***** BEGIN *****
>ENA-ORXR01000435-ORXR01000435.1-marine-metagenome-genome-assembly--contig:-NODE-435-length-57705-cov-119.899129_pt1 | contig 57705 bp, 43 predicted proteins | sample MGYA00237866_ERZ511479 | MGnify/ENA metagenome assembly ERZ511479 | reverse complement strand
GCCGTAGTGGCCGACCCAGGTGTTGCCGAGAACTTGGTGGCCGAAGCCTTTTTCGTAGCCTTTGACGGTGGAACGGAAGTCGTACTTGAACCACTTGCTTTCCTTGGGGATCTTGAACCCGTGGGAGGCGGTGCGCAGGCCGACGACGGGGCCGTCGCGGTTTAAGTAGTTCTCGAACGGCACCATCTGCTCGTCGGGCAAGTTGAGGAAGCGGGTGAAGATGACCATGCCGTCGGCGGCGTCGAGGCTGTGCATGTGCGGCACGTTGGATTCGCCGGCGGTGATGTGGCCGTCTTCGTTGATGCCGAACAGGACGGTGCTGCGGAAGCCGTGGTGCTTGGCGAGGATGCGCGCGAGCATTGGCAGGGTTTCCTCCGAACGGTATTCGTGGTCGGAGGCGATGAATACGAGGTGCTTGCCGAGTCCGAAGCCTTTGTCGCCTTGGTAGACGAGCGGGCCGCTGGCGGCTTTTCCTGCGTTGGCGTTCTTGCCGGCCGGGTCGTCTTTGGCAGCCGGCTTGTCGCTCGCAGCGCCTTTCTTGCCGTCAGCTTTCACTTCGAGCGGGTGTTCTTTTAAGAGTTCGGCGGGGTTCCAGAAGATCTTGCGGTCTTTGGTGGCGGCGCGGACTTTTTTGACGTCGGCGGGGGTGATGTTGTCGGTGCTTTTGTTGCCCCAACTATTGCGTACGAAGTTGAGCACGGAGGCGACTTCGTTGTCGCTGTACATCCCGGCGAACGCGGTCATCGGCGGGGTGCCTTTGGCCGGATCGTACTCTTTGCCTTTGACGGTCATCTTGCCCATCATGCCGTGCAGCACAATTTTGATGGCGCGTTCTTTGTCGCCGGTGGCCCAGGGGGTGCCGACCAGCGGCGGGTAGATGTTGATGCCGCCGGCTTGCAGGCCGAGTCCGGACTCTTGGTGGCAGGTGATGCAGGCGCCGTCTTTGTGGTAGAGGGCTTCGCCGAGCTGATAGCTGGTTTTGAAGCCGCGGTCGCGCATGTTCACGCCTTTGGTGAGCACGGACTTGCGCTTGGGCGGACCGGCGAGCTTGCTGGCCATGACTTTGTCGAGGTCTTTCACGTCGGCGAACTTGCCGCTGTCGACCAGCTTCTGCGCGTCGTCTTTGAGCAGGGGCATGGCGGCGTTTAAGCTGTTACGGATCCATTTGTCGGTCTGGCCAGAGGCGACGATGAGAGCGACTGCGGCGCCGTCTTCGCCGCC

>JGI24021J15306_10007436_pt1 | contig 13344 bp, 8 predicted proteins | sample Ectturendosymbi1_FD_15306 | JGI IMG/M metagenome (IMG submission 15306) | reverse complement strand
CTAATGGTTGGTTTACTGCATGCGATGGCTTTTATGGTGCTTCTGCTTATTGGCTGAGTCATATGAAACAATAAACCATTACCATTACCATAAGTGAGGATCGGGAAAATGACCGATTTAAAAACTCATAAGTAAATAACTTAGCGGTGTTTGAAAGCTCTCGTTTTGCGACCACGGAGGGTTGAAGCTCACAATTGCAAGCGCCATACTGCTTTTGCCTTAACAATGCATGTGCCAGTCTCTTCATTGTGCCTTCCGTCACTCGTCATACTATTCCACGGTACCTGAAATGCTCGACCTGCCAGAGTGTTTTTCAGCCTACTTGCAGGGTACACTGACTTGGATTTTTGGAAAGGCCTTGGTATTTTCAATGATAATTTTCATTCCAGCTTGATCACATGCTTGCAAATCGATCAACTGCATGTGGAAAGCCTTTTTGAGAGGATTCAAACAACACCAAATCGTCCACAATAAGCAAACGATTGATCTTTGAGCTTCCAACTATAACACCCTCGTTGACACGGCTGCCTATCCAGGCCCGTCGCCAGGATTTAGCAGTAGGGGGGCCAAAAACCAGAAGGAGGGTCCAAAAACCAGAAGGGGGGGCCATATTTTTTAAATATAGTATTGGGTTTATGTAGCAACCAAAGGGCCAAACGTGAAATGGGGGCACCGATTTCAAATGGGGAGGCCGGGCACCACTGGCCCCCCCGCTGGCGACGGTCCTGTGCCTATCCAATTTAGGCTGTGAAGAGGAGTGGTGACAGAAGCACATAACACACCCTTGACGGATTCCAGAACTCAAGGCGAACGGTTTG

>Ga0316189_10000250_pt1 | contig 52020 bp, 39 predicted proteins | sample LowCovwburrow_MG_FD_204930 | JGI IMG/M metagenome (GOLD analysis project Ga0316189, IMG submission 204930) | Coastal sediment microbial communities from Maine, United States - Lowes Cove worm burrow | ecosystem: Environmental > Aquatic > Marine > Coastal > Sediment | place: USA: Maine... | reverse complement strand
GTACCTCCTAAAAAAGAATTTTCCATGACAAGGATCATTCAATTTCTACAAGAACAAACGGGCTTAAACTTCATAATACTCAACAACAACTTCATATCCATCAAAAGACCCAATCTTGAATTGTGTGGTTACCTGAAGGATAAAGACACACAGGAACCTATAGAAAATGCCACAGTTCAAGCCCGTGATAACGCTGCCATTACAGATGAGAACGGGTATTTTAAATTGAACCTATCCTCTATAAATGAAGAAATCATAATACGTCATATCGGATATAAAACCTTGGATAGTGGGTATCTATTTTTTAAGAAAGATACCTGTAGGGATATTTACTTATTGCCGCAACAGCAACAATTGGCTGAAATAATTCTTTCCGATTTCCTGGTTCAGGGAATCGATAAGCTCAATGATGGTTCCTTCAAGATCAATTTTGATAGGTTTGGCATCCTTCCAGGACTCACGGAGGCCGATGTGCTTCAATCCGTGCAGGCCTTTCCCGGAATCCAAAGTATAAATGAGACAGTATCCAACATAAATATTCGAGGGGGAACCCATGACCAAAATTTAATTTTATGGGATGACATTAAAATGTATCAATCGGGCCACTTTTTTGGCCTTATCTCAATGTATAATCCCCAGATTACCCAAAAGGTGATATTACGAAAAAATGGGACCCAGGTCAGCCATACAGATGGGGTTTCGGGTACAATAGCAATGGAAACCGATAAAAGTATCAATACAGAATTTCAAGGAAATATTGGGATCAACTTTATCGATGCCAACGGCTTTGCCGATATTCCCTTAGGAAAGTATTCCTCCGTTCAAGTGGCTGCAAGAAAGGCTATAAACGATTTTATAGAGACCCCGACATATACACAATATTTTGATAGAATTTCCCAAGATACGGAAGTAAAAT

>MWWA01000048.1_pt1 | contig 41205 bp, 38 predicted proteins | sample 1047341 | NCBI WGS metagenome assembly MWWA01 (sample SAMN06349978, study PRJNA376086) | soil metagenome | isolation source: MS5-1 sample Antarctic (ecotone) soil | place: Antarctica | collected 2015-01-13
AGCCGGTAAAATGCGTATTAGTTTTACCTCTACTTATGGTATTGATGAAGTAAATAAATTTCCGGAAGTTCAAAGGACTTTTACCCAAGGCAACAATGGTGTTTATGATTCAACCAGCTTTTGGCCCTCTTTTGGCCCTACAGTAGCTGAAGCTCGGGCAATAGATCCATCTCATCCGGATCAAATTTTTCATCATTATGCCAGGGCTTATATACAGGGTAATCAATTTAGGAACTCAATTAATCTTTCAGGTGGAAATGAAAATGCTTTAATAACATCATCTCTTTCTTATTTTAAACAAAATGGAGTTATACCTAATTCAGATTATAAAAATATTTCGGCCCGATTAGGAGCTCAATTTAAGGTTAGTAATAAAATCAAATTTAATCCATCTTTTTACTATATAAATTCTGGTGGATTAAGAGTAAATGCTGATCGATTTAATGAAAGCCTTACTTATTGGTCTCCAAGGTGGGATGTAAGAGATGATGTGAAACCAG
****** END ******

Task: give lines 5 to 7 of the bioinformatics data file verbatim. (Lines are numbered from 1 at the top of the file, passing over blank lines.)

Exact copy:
>Ga0316189_10000250_pt1 | contig 52020 bp, 39 predicted proteins | sample LowCovwburrow_MG_FD_204930 | JGI IMG/M metagenome (GOLD analysis project Ga0316189, IMG submission 204930) | Coastal sediment microbial communities from Maine, United States - Lowes Cove worm burrow | ecosystem: Environmental > Aquatic > Marine > Coastal > Sediment | place: USA: Maine... | reverse complement strand
GTACCTCCTAAAAAAGAATTTTCCATGACAAGGATCATTCAATTTCTACAAGAACAAACGGGCTTAAACTTCATAATACTCAACAACAACTTCATATCCATCAAAAGACCCAATCTTGAATTGTGTGGTTACCTGAAGGATAAAGACACACAGGAACCTATAGAAAATGCCACAGTTCAAGCCCGTGATAACGCTGCCATTACAGATGAGAACGGGTATTTTAAATTGAACCTATCCTCTATAAATGAAGAAATCATAATACGTCATATCGGATATAAAACCTTGGATAGTGGGTATCTATTTTTTAAGAAAGATACCTGTAGGGATATTTACTTATTGCCGCAACAGCAACAATTGGCTGAAATAATTCTTTCCGATTTCCTGGTTCAGGGAATCGATAAGCTCAATGATGGTTCCTTCAAGATCAATTTTGATAGGTTTGGCATCCTTCCAGGACTCACGGAGGCCGATGTGCTTCAATCCGTGCAGGCCTTTCCCGGAATCCAAAGTATAAATGAGACAGTATCCAACATAAATATTCGAGGGGGAACCCATGACCAAAATTTAATTTTATGGGATGACATTAAAATGTATCAATCGGGCCACTTTTTTGGCCTTATCTCAATGTATAATCCCCAGATTACCCAAAAGGTGATATTACGAAAAAATGGGACCCAGGTCAGCCATACAGATGGGGTTTCGGGTACAATAGCAATGGAAACCGATAAAAGTATCAATACAGAATTTCAAGGAAATATTGGGATCAACTTTATCGATGCCAACGGCTTTGCCGATATTCCCTTAGGAAAGTATTCCTCCGTTCAAGTGGCTGCAAGAAAGGCTATAAACGATTTTATAGAGACCCCGACATATACACAATATTTTGATAGAATTTCCCAAGATACGGAAGTAAAAT

>MWWA01000048.1_pt1 | contig 41205 bp, 38 predicted proteins | sample 1047341 | NCBI WGS metagenome assembly MWWA01 (sample SAMN06349978, study PRJNA376086) | soil metagenome | isolation source: MS5-1 sample Antarctic (ecotone) soil | place: Antarctica | collected 2015-01-13